stated that many of the departments are
understaffed, justifying delays of years.
I would like to state that in many of the
local cases, it only took me few hours
to gather the relevant information from
HDC reports and the available evidence.
In real life, in order to prevent harm,
a clinician has to gather the relevant
information in a few minutes. In most
instances, it is easier and quicker to
gather the information closer to the
Many medical students only spend a
few weeks in a ward. Trainees in some
specialties would have completed their
training by the time HDC reports are
released. Delaying findings makes the
environment unsuitable for training the
future workforce. If a hospital has the
necessary expertise to manage patients,
they should have experts necessary to
provide a verbal expert opinion within
days. It used to be done that way.
HDC investigations were not used to
compromise quality or safety of health
The delay of release of information
is cruel to victims and the staff under
investigation. It shows a lack of
responsibility for patients as well as staff.
Delayed and corrupt investigations are
one of the main factors contributing to
problems with retention of quality staff.
Your correspondent Albert Smithson
complains that Dr Lasantha Martinus,
‘ has no tact when it comes to repeatedly
writing about medical mishaps’
(Greymouth Star, August 19).
Well, isn’t that just too bad if Mr
Smithson finds those letters insufficiently
tactful — but if he had any idea of the
extent of medical misadventures in New
Zealand then he might realise that there
is no way of writing politely about such
As just one example, Mr Smithson
could look at the website of the group
Mesh Down Under who are fighting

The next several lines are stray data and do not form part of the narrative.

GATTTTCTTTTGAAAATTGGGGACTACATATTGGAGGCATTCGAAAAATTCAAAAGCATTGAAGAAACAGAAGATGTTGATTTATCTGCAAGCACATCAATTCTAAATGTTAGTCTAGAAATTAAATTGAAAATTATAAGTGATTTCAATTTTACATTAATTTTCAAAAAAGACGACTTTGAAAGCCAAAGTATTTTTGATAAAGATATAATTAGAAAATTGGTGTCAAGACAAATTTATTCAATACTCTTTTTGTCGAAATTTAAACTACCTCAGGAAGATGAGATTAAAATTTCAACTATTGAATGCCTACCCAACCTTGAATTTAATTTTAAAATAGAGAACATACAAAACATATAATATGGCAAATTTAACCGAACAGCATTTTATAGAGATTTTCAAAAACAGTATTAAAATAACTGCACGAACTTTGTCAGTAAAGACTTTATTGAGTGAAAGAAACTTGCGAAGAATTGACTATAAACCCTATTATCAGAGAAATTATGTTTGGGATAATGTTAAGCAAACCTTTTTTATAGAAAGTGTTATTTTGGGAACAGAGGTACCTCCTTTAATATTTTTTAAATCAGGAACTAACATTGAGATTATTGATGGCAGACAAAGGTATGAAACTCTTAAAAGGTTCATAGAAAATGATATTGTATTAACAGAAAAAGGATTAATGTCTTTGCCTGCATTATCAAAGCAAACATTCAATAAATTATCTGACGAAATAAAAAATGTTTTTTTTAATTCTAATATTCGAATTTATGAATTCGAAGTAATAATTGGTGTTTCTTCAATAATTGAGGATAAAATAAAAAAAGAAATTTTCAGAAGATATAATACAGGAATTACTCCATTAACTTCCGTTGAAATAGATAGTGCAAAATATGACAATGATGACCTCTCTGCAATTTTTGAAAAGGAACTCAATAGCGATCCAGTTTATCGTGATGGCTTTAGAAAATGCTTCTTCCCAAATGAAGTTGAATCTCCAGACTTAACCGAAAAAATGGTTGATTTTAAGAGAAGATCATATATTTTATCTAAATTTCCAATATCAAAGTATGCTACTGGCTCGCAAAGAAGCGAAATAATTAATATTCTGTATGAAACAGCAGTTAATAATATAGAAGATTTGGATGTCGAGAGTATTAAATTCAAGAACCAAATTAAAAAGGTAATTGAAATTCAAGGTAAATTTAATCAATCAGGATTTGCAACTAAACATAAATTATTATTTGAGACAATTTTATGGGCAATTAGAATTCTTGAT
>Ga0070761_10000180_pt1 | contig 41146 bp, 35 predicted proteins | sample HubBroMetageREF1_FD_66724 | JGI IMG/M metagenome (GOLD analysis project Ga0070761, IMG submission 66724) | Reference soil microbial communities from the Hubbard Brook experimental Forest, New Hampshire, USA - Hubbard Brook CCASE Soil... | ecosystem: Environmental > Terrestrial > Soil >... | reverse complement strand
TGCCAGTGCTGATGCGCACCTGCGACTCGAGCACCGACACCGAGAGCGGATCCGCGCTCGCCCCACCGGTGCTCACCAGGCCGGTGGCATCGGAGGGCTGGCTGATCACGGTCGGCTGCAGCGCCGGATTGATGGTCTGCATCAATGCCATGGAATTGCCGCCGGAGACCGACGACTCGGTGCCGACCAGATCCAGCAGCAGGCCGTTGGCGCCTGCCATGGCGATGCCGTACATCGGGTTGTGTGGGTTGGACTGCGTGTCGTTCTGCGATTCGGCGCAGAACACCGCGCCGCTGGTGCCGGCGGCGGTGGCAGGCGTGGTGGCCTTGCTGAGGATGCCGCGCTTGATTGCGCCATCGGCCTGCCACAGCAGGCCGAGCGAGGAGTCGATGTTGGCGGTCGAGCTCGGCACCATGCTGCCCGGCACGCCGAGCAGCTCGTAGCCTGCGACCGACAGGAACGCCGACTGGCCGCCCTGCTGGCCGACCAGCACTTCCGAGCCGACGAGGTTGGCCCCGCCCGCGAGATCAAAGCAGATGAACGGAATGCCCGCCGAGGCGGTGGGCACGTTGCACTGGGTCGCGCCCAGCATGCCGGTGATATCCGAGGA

to draw attention to the horrific — and
widespread — disasters involved in
the use of surgical mesh. Or he might
consider the ludicrous situation whereby
complaints about treatment taken to the
Health and Disability Commissioner
routinely take upwards of three years to
be investigated, by which time patients
or their families (in the case of patients
who have died) have been put through
hell by the cover-up — not follow-
up — system which is connived in by
politicians, DHBs and just about every
agency which supposedly exists to help
Of course, Mr Smithson is entitled
to write to this newspaper but if he
finds other correspondents’ writing too
blunt for his tastes then he is under no
compulsion to read their letters.
Meanwhile, I salute Dr Martinus for his
forthright and persistent efforts to inform
the public of what is going on with
alarming frequency behind the scenes in
the public health system.
NZ Democrats for Social Credit
I am trying to contact any relatives of
Laurence Wilson (1911-81), who lived in
Laurence was first married to Mary
Josephine Ann (nee Keown) and
later married Patricia (nee unknown).
Laurence and Mary Josephine were
married at St Mary’s Church in Hokitika,
where they lived until Laurence moved
to the Auckland area when he married
Mary Josephine continued to live in
Hokitika, where I believe she passed away
in 1986. My research suggests
that Laurence and Mary had two
children and he had another child with
Laurence’s father, James Josiah and
my grandad Robert were brothers, they
were born in Patterdale, which is in Lake
District area of England.
If anyone could help me with my family
research could they please get in touch
via my e-mail addressdavewilson588@
Many thanks in anticipation.
Links Archive August 25th 2015 August 27th 2015 Navigation Previous Page Next Page